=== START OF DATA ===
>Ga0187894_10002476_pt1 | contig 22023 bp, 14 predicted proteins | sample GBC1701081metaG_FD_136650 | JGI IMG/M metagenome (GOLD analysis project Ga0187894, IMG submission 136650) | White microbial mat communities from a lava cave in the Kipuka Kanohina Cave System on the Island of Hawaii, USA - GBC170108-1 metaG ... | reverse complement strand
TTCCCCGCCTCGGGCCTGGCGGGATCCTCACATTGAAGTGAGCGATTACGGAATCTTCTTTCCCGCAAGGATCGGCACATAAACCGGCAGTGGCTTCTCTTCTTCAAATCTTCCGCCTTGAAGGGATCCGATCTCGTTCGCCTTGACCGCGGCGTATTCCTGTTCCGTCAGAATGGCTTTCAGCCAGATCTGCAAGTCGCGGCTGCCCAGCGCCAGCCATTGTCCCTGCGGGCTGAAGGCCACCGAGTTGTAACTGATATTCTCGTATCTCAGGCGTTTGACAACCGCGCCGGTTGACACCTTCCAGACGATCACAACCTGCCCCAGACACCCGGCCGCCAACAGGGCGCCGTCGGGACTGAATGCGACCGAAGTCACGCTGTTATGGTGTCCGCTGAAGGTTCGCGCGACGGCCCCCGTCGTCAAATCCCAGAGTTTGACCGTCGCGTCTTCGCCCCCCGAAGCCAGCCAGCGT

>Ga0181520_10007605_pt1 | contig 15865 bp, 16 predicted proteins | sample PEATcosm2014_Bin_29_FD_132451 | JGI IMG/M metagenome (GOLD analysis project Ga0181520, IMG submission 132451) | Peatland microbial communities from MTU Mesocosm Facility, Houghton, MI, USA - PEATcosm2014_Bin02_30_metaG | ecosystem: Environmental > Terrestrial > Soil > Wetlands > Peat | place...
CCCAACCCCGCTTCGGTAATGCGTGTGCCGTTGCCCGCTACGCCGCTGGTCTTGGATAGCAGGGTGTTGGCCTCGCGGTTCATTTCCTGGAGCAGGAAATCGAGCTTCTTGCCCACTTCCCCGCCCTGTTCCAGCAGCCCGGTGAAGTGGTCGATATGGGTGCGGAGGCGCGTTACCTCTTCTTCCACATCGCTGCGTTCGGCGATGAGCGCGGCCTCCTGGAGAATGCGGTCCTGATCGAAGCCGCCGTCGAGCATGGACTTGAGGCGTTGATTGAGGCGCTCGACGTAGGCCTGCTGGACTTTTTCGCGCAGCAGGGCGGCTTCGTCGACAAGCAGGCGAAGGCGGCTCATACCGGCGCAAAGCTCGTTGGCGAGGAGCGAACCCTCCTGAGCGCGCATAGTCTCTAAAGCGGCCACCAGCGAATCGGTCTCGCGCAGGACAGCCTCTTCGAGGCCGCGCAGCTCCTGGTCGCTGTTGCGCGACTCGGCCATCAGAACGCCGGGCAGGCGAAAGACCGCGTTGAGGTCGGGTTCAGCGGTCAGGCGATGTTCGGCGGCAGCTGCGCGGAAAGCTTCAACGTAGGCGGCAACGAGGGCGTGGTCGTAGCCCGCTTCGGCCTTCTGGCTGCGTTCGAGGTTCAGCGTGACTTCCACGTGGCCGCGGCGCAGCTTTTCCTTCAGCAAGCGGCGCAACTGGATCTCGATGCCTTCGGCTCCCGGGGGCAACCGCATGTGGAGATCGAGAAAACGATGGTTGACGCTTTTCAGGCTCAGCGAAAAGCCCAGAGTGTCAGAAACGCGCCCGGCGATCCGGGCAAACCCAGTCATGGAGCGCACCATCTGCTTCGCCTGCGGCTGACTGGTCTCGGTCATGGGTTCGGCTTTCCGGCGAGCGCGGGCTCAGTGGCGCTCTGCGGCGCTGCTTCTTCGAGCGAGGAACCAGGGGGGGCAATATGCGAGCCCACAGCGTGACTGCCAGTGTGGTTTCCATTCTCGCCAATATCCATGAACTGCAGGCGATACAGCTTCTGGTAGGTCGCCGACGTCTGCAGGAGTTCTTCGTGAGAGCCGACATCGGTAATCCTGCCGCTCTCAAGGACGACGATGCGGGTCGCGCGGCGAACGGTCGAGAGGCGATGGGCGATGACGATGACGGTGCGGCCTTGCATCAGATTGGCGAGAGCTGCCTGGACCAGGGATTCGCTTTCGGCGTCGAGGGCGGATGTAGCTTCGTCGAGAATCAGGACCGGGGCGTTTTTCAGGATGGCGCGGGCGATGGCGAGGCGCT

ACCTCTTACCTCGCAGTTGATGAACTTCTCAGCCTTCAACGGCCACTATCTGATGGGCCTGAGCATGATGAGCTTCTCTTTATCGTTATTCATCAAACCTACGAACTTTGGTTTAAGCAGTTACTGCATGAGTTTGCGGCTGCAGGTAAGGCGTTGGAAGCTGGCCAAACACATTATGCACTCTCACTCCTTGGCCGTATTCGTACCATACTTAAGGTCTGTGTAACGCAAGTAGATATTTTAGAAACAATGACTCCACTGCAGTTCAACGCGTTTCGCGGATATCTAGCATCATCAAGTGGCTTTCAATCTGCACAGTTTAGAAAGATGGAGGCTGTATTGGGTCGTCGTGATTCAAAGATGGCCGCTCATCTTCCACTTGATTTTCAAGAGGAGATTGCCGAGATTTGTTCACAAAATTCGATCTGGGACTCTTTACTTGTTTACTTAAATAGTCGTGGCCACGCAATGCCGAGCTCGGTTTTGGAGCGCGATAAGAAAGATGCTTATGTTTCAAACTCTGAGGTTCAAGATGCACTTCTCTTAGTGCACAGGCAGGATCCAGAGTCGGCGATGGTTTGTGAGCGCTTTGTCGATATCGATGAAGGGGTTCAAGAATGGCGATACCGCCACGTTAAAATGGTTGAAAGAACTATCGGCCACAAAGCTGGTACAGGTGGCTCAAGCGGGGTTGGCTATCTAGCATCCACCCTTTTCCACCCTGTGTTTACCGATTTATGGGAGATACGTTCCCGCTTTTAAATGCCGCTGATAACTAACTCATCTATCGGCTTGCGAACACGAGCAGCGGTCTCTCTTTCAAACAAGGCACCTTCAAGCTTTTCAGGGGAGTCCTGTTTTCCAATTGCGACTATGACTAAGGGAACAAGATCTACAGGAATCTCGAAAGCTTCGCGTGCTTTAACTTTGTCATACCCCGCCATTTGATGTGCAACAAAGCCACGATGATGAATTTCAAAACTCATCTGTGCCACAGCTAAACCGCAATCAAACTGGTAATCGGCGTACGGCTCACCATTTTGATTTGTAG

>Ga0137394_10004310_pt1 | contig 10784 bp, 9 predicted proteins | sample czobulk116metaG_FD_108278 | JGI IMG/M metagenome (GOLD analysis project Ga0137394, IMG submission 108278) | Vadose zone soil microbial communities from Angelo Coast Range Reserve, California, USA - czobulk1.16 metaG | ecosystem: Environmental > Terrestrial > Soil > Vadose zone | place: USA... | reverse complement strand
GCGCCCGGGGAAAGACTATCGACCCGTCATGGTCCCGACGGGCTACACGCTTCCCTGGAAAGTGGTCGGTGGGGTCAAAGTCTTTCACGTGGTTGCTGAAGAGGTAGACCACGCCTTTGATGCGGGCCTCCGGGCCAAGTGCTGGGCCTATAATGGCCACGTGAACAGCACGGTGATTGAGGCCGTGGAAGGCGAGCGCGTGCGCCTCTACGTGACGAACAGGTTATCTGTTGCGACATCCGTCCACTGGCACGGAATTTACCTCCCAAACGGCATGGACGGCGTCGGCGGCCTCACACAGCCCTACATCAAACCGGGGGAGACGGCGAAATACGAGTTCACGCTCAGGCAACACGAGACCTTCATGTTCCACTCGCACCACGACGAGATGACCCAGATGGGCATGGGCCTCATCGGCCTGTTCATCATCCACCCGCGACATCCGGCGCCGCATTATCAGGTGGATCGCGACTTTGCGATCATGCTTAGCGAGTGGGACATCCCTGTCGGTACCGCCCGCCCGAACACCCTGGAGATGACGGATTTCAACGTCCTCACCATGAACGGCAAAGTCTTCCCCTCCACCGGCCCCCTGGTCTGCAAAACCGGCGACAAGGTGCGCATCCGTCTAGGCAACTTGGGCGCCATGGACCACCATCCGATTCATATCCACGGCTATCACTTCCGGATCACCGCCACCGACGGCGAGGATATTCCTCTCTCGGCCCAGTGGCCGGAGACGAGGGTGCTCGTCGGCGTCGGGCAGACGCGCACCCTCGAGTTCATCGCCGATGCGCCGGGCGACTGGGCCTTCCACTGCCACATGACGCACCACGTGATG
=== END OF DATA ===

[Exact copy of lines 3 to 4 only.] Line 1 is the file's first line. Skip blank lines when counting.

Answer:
>Ga0181520_10007605_pt1 | contig 15865 bp, 16 predicted proteins | sample PEATcosm2014_Bin_29_FD_132451 | JGI IMG/M metagenome (GOLD analysis project Ga0181520, IMG submission 132451) | Peatland microbial communities from MTU Mesocosm Facility, Houghton, MI, USA - PEATcosm2014_Bin02_30_metaG | ecosystem: Environmental > Terrestrial > Soil > Wetlands > Peat | place...
CCCAACCCCGCTTCGGTAATGCGTGTGCCGTTGCCCGCTACGCCGCTGGTCTTGGATAGCAGGGTGTTGGCCTCGCGGTTCATTTCCTGGAGCAGGAAATCGAGCTTCTTGCCCACTTCCCCGCCCTGTTCCAGCAGCCCGGTGAAGTGGTCGATATGGGTGCGGAGGCGCGTTACCTCTTCTTCCACATCGCTGCGTTCGGCGATGAGCGCGGCCTCCTGGAGAATGCGGTCCTGATCGAAGCCGCCGTCGAGCATGGACTTGAGGCGTTGATTGAGGCGCTCGACGTAGGCCTGCTGGACTTTTTCGCGCAGCAGGGCGGCTTCGTCGACAAGCAGGCGAAGGCGGCTCATACCGGCGCAAAGCTCGTTGGCGAGGAGCGAACCCTCCTGAGCGCGCATAGTCTCTAAAGCGGCCACCAGCGAATCGGTCTCGCGCAGGACAGCCTCTTCGAGGCCGCGCAGCTCCTGGTCGCTGTTGCGCGACTCGGCCATCAGAACGCCGGGCAGGCGAAAGACCGCGTTGAGGTCGGGTTCAGCGGTCAGGCGATGTTCGGCGGCAGCTGCGCGGAAAGCTTCAACGTAGGCGGCAACGAGGGCGTGGTCGTAGCCCGCTTCGGCCTTCTGGCTGCGTTCGAGGTTCAGCGTGACTTCCACGTGGCCGCGGCGCAGCTTTTCCTTCAGCAAGCGGCGCAACTGGATCTCGATGCCTTCGGCTCCCGGGGGCAACCGCATGTGGAGATCGAGAAAACGATGGTTGACGCTTTTCAGGCTCAGCGAAAAGCCCAGAGTGTCAGAAACGCGCCCGGCGATCCGGGCAAACCCAGTCATGGAGCGCACCATCTGCTTCGCCTGCGGCTGACTGGTCTCGGTCATGGGTTCGGCTTTCCGGCGAGCGCGGGCTCAGTGGCGCTCTGCGGCGCTGCTTCTTCGAGCGAGGAACCAGGGGGGGCAATATGCGAGCCCACAGCGTGACTGCCAGTGTGGTTTCCATTCTCGCCAATATCCATGAACTGCAGGCGATACAGCTTCTGGTAGGTCGCCGACGTCTGCAGGAGTTCTTCGTGAGAGCCGACATCGGTAATCCTGCCGCTCTCAAGGACGACGATGCGGGTCGCGCGGCGAACGGTCGAGAGGCGATGGGCGATGACGATGACGGTGCGGCCTTGCATCAGATTGGCGAGAGCTGCCTGGACCAGGGATTCGCTTTCGGCGTCGAGGGCGGATGTAGCTTCGTCGAGAATCAGGACCGGGGCGTTTTTCAGGATGGCGCGGGCGATGGCGAGGCGCT